It will be appreciated that FIG. 1 shows only examples of types of host devices. A host device may be another type of electrical device such as a personal digital assistant (PDA), other portable electrical device such as a portable audio and/or video player such as an MP3 player, an IPOD®, CD player, DVD player or other electrical device. As another possibility the NFC communicator (15 or 30) may be comprised within or coupled to a peripheral device, for example in the form of a smart card or other secure element which may be stand alone or comprised within or intended to be inserted into another electrical device. For example a SIM card for use in a mobile telephone. As a further possibility such peripheral devices may comprise interfacing systems or protocols such as the single wire protocol.

Also, rather than being incorporated within the host device, the NFC communicator 15 or 30 may be associated with the host device, for example by a wired or wireless coupling. In such a case, a housing of the NFC communicator may be physically separate from or may be attached to the housing of the host device; in the later case, the attachment may be permanent once made or the NFC communicator may be removable. For example, the NFC communicator may be housed within: a housing attachable to another device; a housing portion, such as a fascia of the NFC communications enabled device or another device; an access card; or may have a housing shaped or configured to look like a smart card. For example an NFC communicator may be coupled to a larger device by way of a communications link such as, for example, a USB link, or may be provided as a card (for example a PCMCIA card or a card that looks like a smart card) which can be received in an appropriate slot of the larger or host device.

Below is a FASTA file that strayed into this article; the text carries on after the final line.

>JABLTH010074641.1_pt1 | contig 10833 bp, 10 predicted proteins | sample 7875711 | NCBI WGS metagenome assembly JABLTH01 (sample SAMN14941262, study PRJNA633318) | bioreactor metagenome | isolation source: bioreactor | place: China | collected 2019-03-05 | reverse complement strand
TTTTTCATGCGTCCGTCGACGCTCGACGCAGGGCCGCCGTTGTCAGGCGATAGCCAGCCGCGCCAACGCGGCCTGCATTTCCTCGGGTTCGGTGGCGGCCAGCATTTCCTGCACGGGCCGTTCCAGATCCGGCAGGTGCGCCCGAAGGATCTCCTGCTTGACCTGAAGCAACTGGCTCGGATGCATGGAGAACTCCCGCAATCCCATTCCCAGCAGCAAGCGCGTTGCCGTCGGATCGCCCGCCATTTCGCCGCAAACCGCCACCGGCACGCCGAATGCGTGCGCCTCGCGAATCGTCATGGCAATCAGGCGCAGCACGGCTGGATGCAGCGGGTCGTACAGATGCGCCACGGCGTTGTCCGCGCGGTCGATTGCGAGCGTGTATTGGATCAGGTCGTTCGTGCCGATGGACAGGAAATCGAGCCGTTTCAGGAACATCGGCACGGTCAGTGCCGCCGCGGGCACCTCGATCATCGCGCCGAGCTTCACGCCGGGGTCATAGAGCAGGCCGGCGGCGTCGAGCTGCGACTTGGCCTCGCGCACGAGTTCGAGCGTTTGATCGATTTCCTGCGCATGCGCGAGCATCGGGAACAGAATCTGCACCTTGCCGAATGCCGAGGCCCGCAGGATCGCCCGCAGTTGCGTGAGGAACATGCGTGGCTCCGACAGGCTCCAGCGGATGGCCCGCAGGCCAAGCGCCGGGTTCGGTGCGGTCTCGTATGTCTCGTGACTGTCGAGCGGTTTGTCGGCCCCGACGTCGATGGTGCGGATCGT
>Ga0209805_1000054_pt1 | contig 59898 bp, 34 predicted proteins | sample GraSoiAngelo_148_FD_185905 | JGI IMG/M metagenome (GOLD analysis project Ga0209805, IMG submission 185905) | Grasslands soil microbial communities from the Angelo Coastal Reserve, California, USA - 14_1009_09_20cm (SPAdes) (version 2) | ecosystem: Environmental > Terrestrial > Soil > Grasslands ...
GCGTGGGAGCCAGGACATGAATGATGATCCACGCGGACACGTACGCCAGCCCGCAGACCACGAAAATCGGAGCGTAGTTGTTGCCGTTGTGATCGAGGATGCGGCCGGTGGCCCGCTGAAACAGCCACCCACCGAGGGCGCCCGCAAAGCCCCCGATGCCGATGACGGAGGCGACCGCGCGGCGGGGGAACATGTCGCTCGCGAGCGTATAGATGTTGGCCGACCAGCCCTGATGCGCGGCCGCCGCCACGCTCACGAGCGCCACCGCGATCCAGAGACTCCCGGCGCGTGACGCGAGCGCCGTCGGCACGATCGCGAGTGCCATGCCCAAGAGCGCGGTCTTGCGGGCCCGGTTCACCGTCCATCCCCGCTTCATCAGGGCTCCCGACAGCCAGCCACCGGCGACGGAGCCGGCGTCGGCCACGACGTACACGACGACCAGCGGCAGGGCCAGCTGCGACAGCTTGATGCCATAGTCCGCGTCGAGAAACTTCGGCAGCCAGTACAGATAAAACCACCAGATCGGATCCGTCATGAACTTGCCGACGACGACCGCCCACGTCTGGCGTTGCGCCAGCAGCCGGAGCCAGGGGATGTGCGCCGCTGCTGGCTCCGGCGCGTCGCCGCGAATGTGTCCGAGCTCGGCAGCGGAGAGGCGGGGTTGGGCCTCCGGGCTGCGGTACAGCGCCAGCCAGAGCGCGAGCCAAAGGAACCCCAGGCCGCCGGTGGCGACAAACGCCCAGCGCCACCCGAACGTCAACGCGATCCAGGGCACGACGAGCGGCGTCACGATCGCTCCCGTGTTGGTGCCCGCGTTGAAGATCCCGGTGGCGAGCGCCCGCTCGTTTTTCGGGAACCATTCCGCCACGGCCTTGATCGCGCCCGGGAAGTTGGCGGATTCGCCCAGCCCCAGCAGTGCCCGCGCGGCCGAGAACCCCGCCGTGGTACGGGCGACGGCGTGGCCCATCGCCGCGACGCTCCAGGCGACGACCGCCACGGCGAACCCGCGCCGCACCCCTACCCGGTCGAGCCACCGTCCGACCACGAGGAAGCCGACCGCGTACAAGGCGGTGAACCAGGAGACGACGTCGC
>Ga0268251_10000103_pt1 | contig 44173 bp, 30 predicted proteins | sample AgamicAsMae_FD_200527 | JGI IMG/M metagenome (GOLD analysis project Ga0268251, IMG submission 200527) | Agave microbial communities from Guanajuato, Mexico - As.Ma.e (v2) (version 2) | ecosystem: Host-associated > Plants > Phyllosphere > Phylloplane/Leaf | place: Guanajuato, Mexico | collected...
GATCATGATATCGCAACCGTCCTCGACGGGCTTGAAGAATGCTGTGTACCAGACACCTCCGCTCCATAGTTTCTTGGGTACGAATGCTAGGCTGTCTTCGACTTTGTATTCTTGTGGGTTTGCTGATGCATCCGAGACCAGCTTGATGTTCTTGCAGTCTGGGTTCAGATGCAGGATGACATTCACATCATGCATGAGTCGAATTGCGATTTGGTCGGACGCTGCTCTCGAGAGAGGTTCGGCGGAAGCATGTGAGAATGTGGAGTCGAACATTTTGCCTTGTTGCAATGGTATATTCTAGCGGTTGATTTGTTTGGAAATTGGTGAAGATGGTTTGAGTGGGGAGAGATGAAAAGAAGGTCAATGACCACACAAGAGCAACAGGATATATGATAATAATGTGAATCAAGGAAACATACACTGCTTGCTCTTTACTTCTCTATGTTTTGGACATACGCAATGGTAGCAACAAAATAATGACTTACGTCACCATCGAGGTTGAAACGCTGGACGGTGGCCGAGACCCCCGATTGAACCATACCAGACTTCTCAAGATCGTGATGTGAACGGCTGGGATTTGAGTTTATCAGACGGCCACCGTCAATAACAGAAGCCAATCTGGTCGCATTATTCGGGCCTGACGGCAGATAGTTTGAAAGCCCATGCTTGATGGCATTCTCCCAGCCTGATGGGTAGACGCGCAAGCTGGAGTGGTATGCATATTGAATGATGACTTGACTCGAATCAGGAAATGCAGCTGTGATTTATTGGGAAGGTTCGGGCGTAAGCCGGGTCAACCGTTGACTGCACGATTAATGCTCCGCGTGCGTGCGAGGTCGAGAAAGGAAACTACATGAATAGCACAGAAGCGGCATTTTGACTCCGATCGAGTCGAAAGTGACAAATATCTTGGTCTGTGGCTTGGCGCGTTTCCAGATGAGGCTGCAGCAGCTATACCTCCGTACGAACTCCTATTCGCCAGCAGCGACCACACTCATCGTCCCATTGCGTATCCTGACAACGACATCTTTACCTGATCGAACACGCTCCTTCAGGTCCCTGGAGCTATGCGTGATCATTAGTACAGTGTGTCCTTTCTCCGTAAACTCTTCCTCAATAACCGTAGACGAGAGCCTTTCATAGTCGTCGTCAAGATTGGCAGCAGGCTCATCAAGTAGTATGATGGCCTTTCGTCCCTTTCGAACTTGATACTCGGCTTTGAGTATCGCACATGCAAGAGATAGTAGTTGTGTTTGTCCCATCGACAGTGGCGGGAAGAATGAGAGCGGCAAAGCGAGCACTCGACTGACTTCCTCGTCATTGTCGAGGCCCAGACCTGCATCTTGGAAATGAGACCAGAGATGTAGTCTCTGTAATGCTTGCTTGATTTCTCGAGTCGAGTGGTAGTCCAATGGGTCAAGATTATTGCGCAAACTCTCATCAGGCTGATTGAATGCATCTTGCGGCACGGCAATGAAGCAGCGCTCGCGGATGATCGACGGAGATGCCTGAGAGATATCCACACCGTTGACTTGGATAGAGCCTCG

In addition, one or both of the NFC communications enabled devices may be a standalone NFC communicator, that is it may have no functionality beyond its NFC communications functionality.

FIG. 2 shows a functional block diagram of an NFC communications enabled device 100 in accordance with the invention to illustrate in greater detail one way in which the NFC operational components of an NFC communications enabled device embodying the invention may be implemented.

In this example, the NFC communications enabled device 100 comprises an NFC communicator 100a having NFC operational components including an antenna circuit 102, power provider 104, controller 107, data store 108, signal generator 109 and demodulator 114.

The power provider 104 may be any one or more of the types of power providers discussed above. In the interests of simplicity, power supply couplings from the power provider 104 to other components are not shown in FIG. 2.

The NFC communications enabled device 100 may or may not also have or be capable of being connected or coupled with at least one of other functionality 105 (for example functionality of a host device or peripheral device such as described above) and a user interface 106.